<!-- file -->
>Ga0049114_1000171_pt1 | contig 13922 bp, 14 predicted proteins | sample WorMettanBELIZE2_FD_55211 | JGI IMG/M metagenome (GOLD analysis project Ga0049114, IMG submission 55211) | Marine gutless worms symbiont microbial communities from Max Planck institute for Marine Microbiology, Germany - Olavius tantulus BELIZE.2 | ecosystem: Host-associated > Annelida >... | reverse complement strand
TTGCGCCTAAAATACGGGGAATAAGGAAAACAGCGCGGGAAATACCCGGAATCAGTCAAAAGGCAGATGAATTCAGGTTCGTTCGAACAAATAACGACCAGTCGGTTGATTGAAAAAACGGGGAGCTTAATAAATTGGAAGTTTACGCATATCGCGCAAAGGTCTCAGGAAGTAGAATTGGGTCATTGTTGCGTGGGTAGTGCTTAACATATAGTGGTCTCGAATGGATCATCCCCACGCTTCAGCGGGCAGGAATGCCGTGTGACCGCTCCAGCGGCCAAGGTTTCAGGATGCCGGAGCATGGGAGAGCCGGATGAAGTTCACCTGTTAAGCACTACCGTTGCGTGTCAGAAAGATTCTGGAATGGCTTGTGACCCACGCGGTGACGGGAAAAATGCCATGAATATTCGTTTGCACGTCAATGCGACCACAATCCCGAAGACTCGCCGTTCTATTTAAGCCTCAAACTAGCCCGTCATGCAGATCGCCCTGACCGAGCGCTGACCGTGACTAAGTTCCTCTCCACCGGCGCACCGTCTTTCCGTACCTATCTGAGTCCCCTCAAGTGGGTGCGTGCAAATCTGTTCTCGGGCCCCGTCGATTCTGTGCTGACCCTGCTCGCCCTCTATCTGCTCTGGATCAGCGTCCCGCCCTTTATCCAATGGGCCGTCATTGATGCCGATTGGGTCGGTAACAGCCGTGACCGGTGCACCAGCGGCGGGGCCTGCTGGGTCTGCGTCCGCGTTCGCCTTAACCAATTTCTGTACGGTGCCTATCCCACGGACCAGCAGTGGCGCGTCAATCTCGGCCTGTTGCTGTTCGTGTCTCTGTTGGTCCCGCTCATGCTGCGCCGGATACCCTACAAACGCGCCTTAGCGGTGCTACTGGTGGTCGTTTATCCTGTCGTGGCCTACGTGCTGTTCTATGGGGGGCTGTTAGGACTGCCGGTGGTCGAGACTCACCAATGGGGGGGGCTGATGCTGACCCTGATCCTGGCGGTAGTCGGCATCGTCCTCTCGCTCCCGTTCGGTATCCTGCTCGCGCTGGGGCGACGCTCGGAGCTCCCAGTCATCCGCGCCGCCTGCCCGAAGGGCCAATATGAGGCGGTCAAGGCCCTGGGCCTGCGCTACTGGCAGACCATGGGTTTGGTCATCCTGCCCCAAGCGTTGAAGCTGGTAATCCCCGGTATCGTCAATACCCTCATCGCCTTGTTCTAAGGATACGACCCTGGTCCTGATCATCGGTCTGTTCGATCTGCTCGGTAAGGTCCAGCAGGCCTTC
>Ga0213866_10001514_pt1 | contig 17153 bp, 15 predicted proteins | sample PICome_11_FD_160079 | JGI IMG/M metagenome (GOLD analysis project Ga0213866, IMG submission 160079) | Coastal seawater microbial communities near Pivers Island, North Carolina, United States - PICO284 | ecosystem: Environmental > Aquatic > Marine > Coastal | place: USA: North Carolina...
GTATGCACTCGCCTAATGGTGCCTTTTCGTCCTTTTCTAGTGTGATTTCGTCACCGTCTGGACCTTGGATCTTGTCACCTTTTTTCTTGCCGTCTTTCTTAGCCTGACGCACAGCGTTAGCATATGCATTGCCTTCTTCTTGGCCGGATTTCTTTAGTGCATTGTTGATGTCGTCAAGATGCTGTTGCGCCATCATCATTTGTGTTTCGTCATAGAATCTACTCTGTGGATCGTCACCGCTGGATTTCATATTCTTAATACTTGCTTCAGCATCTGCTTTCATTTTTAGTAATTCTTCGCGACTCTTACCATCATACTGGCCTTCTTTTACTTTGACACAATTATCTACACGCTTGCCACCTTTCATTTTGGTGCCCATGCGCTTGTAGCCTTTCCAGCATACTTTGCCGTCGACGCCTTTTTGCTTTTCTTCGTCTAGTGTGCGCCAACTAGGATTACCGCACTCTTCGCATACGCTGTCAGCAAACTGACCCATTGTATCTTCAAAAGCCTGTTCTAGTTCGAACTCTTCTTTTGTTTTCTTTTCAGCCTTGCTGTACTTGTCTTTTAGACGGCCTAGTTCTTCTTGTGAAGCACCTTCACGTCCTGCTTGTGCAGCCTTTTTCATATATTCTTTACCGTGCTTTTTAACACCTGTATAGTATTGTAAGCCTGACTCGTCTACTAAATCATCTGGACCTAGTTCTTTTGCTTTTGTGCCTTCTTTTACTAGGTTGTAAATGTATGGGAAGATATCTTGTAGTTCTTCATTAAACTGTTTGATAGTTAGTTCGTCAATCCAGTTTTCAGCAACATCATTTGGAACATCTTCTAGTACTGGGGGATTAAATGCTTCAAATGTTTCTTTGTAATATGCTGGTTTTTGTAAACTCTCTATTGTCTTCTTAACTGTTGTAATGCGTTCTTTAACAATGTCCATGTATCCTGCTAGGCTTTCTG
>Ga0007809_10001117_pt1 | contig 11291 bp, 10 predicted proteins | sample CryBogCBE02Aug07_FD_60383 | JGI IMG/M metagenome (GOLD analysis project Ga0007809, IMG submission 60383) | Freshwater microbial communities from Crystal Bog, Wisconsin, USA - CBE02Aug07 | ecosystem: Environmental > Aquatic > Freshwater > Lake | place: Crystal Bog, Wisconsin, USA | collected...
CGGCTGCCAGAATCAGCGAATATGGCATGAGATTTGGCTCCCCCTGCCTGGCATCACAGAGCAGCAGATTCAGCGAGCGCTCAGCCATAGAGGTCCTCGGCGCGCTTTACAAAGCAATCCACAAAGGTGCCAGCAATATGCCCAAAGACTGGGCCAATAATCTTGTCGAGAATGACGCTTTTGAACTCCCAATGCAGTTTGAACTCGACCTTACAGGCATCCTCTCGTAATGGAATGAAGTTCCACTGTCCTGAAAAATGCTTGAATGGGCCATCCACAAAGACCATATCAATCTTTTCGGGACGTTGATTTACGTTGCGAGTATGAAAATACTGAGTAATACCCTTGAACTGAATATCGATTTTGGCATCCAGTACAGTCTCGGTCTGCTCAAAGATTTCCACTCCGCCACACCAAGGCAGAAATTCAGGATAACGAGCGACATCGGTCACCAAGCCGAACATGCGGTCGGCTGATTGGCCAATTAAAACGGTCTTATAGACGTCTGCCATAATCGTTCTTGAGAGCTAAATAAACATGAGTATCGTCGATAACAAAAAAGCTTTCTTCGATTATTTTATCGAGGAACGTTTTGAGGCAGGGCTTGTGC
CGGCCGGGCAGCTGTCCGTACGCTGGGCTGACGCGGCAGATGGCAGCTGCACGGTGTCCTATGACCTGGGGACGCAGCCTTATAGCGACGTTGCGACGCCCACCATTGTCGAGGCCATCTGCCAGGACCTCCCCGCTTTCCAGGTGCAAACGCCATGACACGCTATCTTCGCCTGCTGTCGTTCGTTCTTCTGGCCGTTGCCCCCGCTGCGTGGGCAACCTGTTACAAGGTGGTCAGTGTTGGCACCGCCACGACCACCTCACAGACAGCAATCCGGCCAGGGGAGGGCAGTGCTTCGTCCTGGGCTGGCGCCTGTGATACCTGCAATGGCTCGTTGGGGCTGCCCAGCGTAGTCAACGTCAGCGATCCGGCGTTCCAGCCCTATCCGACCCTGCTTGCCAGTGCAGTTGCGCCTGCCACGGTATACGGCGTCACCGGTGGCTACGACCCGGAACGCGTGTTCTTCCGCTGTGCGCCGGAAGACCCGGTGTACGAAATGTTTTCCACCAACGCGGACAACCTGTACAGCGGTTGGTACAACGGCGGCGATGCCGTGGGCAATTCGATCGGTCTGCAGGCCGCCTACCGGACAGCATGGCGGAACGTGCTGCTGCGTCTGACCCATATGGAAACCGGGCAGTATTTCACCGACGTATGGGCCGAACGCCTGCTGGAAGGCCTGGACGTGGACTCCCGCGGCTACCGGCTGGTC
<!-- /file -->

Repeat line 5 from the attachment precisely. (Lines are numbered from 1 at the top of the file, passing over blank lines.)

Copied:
>Ga0007809_10001117_pt1 | contig 11291 bp, 10 predicted proteins | sample CryBogCBE02Aug07_FD_60383 | JGI IMG/M metagenome (GOLD analysis project Ga0007809, IMG submission 60383) | Freshwater microbial communities from Crystal Bog, Wisconsin, USA - CBE02Aug07 | ecosystem: Environmental > Aquatic > Freshwater > Lake | place: Crystal Bog, Wisconsin, USA | collected...